a {text-decoration: none; } En la punta de la lengua: Songs to learn Spanish

19 jul 2014

Songs to learn Spanish

It might be because it is my mother tongue, but I have always found Spanish to be a beautiful and fascinating language. Unlike other romance languages such as French, we don't really have a fancy pronunciation nor a sophisticated spelling system, but perhaps grammar and linguistic variation can sometimes represent a challenge for foreign learners.

The most notorious differences that English speakers may find when learning Spanish are that we have  feminine and a masculine genders for nouns. 8 articles and 14 demonstratives depending on gender and number. A different verb conjugation for each person, and 7 more verb tenses due to the subjunctive mode and the imperfect tense.

However, this isn't something you should be afraid of. I've met many people who have reasonably gained proficiency in Spanish not by memorizing the whole bunch of grammar rules and  exceptions, but by speaking without fear nor prejudices and listening to Spanish-language music.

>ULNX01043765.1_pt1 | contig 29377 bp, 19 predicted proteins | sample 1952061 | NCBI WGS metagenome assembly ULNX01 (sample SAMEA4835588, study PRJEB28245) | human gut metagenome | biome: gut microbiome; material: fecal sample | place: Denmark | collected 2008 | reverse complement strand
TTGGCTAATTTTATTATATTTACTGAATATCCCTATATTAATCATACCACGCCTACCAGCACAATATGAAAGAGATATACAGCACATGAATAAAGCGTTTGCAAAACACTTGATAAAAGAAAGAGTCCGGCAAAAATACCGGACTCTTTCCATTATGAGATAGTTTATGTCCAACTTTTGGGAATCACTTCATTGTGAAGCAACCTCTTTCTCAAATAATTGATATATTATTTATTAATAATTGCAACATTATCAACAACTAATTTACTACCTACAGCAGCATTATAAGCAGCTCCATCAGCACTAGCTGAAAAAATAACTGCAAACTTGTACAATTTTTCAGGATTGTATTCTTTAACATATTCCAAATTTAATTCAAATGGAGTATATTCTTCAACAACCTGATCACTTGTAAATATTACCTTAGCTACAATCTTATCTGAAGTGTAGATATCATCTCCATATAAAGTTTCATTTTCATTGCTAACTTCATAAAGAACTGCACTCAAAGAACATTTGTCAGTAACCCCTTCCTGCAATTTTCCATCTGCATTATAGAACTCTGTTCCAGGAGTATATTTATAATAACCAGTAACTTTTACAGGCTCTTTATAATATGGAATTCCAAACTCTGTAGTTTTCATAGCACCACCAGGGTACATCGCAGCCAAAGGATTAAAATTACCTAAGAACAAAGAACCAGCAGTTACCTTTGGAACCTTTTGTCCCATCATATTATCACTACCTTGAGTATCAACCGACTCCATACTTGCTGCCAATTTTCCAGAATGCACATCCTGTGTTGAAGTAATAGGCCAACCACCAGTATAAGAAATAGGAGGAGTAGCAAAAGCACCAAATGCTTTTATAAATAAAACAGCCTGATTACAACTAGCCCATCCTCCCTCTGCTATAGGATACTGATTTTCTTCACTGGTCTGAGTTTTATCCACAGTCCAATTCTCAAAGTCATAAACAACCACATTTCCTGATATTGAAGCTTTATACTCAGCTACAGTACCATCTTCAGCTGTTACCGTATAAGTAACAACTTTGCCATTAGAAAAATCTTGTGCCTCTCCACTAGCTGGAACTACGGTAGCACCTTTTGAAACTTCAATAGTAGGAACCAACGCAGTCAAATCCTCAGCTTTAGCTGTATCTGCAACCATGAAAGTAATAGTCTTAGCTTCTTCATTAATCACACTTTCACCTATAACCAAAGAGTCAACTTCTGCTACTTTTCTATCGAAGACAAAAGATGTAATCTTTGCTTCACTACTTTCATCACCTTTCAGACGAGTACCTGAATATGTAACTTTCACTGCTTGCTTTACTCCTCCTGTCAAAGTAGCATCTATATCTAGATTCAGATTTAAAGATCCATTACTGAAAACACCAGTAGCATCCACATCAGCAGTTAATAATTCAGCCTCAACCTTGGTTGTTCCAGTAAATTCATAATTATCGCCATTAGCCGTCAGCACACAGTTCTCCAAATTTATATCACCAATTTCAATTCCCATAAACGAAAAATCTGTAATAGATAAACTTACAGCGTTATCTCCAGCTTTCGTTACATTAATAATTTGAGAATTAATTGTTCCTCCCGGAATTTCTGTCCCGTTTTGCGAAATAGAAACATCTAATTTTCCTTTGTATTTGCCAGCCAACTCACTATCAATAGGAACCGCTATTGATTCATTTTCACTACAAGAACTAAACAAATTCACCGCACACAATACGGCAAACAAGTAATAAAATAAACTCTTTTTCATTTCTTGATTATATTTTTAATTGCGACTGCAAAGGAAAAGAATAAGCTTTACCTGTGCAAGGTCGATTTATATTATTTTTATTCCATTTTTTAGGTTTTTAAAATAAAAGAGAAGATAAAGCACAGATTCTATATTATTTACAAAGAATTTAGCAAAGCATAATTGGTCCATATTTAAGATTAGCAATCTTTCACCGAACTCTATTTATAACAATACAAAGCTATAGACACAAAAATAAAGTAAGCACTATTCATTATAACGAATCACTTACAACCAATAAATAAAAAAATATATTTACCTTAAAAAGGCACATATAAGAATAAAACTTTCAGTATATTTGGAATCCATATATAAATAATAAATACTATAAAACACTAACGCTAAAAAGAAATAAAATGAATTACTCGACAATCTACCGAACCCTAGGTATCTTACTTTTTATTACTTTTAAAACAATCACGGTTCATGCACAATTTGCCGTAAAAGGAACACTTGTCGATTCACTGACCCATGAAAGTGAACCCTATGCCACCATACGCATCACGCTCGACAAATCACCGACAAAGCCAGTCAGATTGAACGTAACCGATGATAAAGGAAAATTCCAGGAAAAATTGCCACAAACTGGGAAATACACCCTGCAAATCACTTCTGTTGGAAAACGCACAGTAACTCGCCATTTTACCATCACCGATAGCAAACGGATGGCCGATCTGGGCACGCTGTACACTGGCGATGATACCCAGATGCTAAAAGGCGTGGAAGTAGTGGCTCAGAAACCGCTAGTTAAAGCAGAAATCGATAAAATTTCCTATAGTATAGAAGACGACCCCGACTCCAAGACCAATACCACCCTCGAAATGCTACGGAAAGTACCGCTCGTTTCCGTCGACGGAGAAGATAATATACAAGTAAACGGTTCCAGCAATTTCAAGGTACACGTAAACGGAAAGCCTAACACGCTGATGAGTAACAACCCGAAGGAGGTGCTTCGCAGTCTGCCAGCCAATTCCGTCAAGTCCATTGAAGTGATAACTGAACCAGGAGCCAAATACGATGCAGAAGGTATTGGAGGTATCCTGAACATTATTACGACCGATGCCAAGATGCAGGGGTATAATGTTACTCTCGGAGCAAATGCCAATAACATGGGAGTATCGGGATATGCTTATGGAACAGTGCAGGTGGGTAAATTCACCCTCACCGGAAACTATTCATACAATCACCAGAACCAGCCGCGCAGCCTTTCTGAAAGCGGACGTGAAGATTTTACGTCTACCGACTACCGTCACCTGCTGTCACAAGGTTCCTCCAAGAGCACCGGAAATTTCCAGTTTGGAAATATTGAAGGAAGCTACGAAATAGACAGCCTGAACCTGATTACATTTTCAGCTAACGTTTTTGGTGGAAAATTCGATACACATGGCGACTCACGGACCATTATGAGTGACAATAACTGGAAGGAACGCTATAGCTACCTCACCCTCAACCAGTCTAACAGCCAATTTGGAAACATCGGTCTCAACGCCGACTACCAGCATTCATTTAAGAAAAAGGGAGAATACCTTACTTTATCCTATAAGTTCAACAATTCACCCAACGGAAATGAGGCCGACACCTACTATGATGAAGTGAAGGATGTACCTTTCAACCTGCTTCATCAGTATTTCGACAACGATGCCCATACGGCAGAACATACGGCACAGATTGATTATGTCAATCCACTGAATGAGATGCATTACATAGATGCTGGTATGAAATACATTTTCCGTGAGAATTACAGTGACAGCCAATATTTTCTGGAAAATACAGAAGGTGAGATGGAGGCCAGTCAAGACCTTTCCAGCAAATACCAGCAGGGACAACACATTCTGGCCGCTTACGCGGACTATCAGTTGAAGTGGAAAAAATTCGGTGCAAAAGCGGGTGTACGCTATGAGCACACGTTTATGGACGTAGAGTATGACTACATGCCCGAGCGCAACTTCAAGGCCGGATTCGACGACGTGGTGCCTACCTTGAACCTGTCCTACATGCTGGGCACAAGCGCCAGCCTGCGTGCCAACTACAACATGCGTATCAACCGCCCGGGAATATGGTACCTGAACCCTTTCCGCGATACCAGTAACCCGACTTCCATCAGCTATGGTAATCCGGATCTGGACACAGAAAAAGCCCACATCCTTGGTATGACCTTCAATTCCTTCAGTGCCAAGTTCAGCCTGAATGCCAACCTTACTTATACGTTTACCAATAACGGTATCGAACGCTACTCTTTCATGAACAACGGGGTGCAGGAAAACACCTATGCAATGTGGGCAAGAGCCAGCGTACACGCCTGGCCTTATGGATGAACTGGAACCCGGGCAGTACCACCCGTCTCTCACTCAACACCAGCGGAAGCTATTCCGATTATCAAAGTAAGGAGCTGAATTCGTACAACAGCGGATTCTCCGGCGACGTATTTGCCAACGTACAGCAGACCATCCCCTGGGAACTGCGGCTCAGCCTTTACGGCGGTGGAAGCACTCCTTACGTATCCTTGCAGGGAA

So, in order to help you in the quest of mastering this amazing and important world language, here's a list with some nice songs that may help you learn more about Spanish, culture and pronunciation. Hope you enjoy them.

Accent Difference 
Let's start with the obvious. Just like in any other language, Spanish pronunciation changes substantially depending of the country or even the region of the same country where it is spoken.  Here's a catchy song contrasting Southern Spain's Spanish and Northern Mexican Spanish. Which one did you understand better?

                                     Julieta Venegas y La Mala Rodriguez- Eres Para Mí

Present Tense
To start with, learning to conjugate all "persons" in present tense is a tasks that you must undertake to learn the language. 

                                                       La Oreja de Van Gogh-Pop

Simple Past
Used for talking about past events, thoughts or experiences. It is important to notice that although Spaniards use the Present Perfect or Antepretérito to recall things in the past, in Latin American countries the Simple Past tense is normally used with the same purpose. SP: He ido a comer L.A.: Fui a comer 

Rocío Durcal y Joaquín Sabina- Y nos dieron las 10